Legal Action Awaits GT Bank

...Over Inaccessible ATM Machines For Persons With Disabilities

MONROVIAAn advocate for Persons With Disabilities (PWDs) and the promotion and protection of human rights, Samuel Dean has threatened to take legal action against the Government of Liberia (GOL) and the Management of Guaranty Trust (GT) Bank-Liberia Limited.

He alleged that the government and GT-Bank have failed to improve the well-being of disabled persons in the country and provide easy access and loan opportunities for persons with disabilities.

Mr. Dean who is also a Representative Aspirant of District #8 in Montserrado County expressed concerns at a news conference in Monrovia recently. Confined to a wheelchair for life, he revealed that he and several other disabled individuals have faced challenging and detrimental situations due to the alleged actions of GT Bank and the government’s inaction.

The incident that triggered his complaint against GT Bank occurred a few years ago when his ATM card got stuck in the machine. A security guard, who was inexperienced in operating the ATM caused this issue.

Mr. Dean requested the bank to construct a wheelchair ramp at its 13th Street Sinkor branch in Monrovia to facilitate easy access for PWDs to their finances. He mentioned that there are instances where he had to give his ATM card to strangers because the security guards refused to assist him in accessing the stairs.

After officially filing a complaint with the bank, GT Bank constructed a removable ramp. However, according to Mr. Dean, the bank claimed that Monrovia City Mayor Jefferson Koijee instructed them to remove it citing revenue generation from parking as the reason. Despite requesting in written documentation to substantiate these claims, the bank has failed to provide any evidence.

Mr. Dean said he contacted Mayor Koijee directly to inquire about the allegations but the Mayor denied giving such instructions stating that he supports equal rights for all citizens including those with special needs.

Mr. Dean claimed that GT Bank discriminated against him by denying a loan application. Despite meeting the qualifications for the loan, including having collaterals, the bank allegedly stated that they do not grant loans to persons with disabilities due to perceived lower repayment likelihood.

This denial of loan opportunity and discriminatory treatment by the bank according to Mr. Dean, contradicts Article 20 (a) of the 1986 Liberian Constitution which ensures the protection of individuals’ rights without discrimination or denial of justice.

Regarding the Liberian Government’s role, Mr. Dean criticized its failure to enact laws with punitive measures against discrimination or stigmatization of PWDs. He referred to a report filed by the government in 2019 to the United Nations Committee on the Rights of Persons With Disabilities, which acknowledged the denial of loans to disabled individuals based on their disabilities. Despite constitutional provisions and international conventions, the report did not indicate any concrete steps to address or eliminate discrimination through prosecution.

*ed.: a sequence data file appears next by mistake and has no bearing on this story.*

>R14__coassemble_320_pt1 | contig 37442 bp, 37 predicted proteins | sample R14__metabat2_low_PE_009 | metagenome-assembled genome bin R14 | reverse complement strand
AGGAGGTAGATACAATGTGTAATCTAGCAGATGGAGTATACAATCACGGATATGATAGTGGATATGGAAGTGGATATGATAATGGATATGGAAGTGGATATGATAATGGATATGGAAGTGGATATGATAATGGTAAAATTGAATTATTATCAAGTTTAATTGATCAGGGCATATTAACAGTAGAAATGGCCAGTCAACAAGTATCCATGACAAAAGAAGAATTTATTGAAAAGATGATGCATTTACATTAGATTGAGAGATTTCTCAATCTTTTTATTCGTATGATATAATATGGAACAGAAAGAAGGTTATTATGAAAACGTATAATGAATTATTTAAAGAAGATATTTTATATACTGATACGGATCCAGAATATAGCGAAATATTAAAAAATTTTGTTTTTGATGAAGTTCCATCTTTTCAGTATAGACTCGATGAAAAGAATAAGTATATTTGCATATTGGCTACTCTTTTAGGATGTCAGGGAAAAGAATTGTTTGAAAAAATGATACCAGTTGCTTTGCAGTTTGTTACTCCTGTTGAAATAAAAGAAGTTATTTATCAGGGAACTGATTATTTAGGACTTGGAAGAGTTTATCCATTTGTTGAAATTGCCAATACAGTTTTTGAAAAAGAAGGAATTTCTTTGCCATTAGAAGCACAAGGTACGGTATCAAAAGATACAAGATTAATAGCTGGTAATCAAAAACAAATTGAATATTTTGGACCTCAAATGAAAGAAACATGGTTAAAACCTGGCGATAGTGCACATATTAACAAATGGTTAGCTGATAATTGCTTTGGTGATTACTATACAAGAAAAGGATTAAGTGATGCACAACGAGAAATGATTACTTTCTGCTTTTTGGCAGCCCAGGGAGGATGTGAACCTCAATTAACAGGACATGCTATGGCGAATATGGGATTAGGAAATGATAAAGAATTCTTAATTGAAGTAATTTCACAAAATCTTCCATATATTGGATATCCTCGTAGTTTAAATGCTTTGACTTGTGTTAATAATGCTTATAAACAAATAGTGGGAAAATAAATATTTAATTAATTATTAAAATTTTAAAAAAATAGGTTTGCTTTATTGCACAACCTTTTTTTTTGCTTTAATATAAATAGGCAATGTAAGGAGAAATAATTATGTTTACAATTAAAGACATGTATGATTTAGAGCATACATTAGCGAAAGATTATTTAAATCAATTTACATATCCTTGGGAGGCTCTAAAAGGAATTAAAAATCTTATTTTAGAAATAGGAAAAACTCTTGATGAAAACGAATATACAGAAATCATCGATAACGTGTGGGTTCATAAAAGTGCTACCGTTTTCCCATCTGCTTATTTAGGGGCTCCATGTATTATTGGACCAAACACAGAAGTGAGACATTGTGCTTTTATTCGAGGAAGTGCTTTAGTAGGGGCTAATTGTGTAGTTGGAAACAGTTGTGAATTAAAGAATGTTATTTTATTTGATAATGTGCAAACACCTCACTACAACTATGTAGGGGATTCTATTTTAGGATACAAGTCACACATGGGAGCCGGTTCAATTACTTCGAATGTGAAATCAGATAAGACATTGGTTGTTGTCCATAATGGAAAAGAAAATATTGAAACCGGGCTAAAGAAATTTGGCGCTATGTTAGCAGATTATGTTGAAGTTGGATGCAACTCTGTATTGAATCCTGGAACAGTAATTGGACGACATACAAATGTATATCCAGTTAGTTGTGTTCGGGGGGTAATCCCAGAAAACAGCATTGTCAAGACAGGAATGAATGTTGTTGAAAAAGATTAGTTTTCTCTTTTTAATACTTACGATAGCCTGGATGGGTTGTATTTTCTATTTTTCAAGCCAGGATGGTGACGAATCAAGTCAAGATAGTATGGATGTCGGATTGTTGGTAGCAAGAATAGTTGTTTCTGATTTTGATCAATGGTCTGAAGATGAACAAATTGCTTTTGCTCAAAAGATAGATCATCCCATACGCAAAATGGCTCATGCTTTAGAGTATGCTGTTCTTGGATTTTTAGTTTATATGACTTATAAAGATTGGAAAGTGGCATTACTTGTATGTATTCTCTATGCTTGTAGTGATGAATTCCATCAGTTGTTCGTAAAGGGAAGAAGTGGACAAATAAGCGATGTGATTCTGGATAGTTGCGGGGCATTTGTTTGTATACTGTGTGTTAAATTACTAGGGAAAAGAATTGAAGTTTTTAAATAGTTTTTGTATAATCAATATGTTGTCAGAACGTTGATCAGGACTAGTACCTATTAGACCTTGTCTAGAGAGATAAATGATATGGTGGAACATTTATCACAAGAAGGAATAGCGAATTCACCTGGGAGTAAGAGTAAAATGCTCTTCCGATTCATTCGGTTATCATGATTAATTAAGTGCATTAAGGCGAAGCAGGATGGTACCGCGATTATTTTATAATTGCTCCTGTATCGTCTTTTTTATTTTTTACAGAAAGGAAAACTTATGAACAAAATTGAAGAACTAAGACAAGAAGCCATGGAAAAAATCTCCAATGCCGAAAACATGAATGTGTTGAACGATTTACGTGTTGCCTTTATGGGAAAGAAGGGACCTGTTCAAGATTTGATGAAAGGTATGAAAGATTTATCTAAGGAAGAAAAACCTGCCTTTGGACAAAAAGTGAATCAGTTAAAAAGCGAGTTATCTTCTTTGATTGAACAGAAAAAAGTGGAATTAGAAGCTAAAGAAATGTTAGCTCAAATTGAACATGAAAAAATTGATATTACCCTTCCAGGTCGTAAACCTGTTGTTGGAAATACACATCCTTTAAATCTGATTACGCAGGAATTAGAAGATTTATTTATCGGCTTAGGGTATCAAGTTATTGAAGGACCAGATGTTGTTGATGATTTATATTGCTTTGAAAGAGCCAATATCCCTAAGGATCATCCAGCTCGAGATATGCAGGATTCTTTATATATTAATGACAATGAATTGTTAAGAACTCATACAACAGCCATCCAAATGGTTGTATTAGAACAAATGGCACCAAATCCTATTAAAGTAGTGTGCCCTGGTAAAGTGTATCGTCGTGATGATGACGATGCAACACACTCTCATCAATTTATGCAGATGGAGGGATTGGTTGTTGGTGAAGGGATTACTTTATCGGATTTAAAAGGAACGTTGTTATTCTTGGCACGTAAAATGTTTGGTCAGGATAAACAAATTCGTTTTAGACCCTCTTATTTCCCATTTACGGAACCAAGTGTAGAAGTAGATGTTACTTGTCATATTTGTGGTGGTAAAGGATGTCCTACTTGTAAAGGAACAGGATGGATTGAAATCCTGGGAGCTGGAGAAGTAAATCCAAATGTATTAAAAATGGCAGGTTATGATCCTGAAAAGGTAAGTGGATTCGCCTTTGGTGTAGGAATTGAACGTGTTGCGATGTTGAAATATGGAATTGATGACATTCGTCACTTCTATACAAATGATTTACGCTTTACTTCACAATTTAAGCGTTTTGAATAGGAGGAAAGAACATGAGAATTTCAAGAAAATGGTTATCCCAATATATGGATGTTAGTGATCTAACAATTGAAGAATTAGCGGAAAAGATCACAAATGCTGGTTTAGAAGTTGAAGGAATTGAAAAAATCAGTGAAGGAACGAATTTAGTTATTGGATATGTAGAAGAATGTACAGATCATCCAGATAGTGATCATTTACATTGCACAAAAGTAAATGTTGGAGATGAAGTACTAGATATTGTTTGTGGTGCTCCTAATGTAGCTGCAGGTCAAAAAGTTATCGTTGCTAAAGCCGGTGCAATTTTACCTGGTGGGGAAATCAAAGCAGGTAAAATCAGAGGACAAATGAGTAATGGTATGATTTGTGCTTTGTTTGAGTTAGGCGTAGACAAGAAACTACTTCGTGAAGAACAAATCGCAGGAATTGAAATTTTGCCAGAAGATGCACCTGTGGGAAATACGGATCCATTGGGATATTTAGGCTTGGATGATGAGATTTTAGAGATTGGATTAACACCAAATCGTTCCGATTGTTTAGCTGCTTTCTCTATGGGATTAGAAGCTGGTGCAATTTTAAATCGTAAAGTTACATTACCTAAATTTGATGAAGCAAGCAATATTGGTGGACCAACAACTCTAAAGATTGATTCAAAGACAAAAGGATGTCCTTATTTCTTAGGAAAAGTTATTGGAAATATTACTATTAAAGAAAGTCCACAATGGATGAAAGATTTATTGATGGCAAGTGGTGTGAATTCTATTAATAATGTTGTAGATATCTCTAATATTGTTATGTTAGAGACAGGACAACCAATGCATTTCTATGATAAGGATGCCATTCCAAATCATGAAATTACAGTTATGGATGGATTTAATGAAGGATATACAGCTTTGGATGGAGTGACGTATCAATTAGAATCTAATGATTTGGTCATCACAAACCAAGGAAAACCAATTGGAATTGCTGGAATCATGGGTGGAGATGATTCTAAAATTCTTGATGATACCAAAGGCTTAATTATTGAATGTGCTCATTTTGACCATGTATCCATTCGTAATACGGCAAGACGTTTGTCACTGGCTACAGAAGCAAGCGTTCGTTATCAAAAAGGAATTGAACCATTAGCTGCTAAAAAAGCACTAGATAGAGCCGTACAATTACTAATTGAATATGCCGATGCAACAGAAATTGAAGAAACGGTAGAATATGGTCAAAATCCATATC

Mr. Dean also highlighted the government’s failure to fulfill its commitment to providing representation for PWDs at the National Legislature. While President George Weah issued an Executive Order to implement Section 5 of the Act that created the National Commission on Disabilities (NCD) which calls for 4% disabled persons in the workforce, Section 9 of the NCD Act remains unfulfilled. This section mandates three seats for PWDs in the National Legislature.

Addressing these ongoing challenges, Mr. Dean expressed his intention to file separate lawsuits against the Liberian Government and GT Bank. He believes that these legal actions will set a precedent for protecting and promoting the rights of disabled persons in Liberia and ensure the government upholds its commitments under international treaties.

When contacted, Mathias, the Corporate Communication Manager at GT Bank, stated that the bank does not discriminate in offering loans to its customers. However, he mentioned that there are specific criteria that individuals must meet in order to qualify for a loan. Despite this, he did not provide any details or share a copy of the criteria with the reporters.

Regarding the removal of the ramp for persons with disabilities (PWDs) from the front of the ATM booth, Mathias explained that it was done because the bank facility is situated close to the main road, and having the ramp there was causing difficulties in parking vehicles at the bank. When asked about whether the removal of the ramp was a request made by City Mayor Koijee, Mathias neither confirmed nor denied it.

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